OCCUPY HOLLYWOOD: "In Time" film review

Jameson's picture
Submitted by Jameson on Sat, 2011-11-05 14:08

OCCUPY HOLLYWOOD brings us "In Time", making bank robbery a moral right. Writer/director Andrew Niccol (a kiwi, embarrassingly) takes time=money, eternal life, manifest destiny, and Darwian Capitalism to the nth. The new currency is life, measured in units of minutes. After turning 25 each human becomes a dwindling ATM. Keep earning, you keep living. The 1% control population by keeping inflation high enough so the lowest of the 99% "times out". Niccol (Gattaca, Truman Show) is a filmmaker with big 'high concept' ideas. The theme of his latest is, the virtue of wealth redistribution. "In Time" for the anti-capitalists' global tantrum, this is socialism wrapped up in a B-Grade sci-fi flick... made by a member of the hypocritical, self-serving 1%.


It's funny...

Marcus's picture

...the people in Singapore are not allowed to know about their own history of race riots, etc... They are not allowed to criticise Lee Kuan Yew.

That's how free they are.

It's supposed to be the same "asian" model of the free market that China has adopted. In other words, as long as you keep your head down and work, always agree with the Government - we will leave you alone (most of the time).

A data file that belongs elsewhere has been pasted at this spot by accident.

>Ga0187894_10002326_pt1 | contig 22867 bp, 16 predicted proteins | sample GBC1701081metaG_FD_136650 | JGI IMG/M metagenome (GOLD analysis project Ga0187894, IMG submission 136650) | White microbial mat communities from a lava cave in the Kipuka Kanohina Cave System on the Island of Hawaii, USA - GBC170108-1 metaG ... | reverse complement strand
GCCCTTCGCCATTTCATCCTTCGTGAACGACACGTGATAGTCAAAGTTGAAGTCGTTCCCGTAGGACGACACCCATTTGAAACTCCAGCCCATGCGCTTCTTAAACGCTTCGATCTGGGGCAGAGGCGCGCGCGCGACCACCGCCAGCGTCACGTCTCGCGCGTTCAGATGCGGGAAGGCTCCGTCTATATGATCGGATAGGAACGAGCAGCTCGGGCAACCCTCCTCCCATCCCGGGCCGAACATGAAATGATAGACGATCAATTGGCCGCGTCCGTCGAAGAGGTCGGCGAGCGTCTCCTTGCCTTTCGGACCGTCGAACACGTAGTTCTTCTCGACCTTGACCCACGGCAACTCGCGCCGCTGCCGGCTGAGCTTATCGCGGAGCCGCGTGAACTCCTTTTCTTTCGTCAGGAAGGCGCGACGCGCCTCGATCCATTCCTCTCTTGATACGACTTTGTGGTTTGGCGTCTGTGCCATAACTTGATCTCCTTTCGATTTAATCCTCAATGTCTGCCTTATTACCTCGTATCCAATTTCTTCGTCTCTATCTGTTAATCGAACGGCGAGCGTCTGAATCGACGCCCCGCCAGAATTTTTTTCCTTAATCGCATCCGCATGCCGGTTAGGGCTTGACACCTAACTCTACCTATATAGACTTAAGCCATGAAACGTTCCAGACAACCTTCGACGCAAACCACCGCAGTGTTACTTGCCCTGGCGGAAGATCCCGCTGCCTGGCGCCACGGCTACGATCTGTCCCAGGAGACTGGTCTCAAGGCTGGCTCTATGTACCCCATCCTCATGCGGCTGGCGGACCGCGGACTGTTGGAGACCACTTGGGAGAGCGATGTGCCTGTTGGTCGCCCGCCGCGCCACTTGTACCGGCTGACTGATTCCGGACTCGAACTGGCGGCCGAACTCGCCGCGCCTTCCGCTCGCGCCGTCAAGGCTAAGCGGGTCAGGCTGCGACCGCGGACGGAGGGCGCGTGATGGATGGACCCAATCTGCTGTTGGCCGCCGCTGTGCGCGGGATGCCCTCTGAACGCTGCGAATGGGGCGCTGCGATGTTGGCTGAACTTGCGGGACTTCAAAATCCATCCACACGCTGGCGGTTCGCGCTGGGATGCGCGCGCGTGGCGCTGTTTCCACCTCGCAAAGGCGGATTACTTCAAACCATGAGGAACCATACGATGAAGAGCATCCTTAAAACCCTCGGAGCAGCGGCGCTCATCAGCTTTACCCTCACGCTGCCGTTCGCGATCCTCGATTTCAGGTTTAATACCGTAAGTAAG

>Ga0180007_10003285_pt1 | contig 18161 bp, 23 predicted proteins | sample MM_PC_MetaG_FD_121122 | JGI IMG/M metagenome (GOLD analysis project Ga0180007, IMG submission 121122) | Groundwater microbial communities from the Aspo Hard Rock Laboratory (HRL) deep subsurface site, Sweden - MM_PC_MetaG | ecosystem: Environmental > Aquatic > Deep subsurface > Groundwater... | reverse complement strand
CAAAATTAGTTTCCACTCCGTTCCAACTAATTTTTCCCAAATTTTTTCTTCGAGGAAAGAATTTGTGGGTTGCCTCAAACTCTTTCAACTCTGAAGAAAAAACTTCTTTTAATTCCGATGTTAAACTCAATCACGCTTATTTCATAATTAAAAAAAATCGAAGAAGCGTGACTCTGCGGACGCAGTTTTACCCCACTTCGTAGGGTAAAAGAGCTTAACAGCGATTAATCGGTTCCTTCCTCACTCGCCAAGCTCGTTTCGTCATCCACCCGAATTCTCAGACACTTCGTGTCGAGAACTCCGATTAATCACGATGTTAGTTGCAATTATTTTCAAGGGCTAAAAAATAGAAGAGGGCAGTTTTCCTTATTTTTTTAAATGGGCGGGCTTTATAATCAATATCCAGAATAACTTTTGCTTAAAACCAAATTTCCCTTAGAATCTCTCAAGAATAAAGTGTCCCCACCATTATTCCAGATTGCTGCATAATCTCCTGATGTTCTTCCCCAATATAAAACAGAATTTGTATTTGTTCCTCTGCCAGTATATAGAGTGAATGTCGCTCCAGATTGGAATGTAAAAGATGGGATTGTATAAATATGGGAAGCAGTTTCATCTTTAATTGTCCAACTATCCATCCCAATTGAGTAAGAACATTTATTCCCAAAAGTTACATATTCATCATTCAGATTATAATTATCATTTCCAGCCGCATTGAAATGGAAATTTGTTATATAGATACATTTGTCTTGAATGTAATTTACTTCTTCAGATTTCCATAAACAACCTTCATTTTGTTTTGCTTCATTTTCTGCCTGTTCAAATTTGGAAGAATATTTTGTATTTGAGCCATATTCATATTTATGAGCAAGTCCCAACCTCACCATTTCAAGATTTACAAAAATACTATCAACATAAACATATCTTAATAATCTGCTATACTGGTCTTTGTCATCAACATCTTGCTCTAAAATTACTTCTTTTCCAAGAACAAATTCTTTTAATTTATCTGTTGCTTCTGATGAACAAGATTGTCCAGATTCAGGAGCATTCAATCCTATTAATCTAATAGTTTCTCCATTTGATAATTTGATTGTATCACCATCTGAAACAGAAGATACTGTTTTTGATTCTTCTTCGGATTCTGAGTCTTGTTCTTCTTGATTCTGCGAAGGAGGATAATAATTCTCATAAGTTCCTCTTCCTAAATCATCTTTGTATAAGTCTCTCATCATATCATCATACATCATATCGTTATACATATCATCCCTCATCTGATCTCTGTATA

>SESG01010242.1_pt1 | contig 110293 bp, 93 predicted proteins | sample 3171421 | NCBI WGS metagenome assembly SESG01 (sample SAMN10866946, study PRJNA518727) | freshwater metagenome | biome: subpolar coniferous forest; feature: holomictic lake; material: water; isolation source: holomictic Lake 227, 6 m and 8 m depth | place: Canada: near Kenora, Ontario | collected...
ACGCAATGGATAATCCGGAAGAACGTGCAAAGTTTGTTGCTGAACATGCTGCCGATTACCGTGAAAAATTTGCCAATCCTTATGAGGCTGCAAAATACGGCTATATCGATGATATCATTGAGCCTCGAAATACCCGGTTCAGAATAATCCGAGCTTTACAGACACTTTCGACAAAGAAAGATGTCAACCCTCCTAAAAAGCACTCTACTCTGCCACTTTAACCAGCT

If you like it so much why don't you stay there?

Atlas

gregster's picture

DVD not in the letter box yet.

The producers might have been replacing the poorly mistaken sleeve.

Read some books describing it

seymourblogger's picture

in the 1960's. It was part of Malaysia until Malaysia kicked it out. Then they were on their own. Israel helped them as Israel knew how it felt.

I used to live there. Everyone says when you ask them how it was odne so fast:

"We have good government." That's what they say. And when we ranin the Botannical Gardens in the early am LKY ran there too with us. No bodyguards. No fear.

Death to drug smugglers though.

'The above is Singapore under

PhilipD's picture

'The above is Singapore under Lee Kuan Yew, is that how his name goes. Took Singapore from a dirty seaport backwater to a first world Switzerland for Asia. In less than 30 years from 1965 to the 1980's''

Superficial nonsense. It's a myth that Singapore was some sort of backward swamp and its people were rescued by Lee Kuan Yew.

Hmmmmm.

seymourblogger's picture

such as be governed by a benevolent autocratic dictator. So long as property is private and individual rights "recognized", apparently she's indifferent to which political system is in place.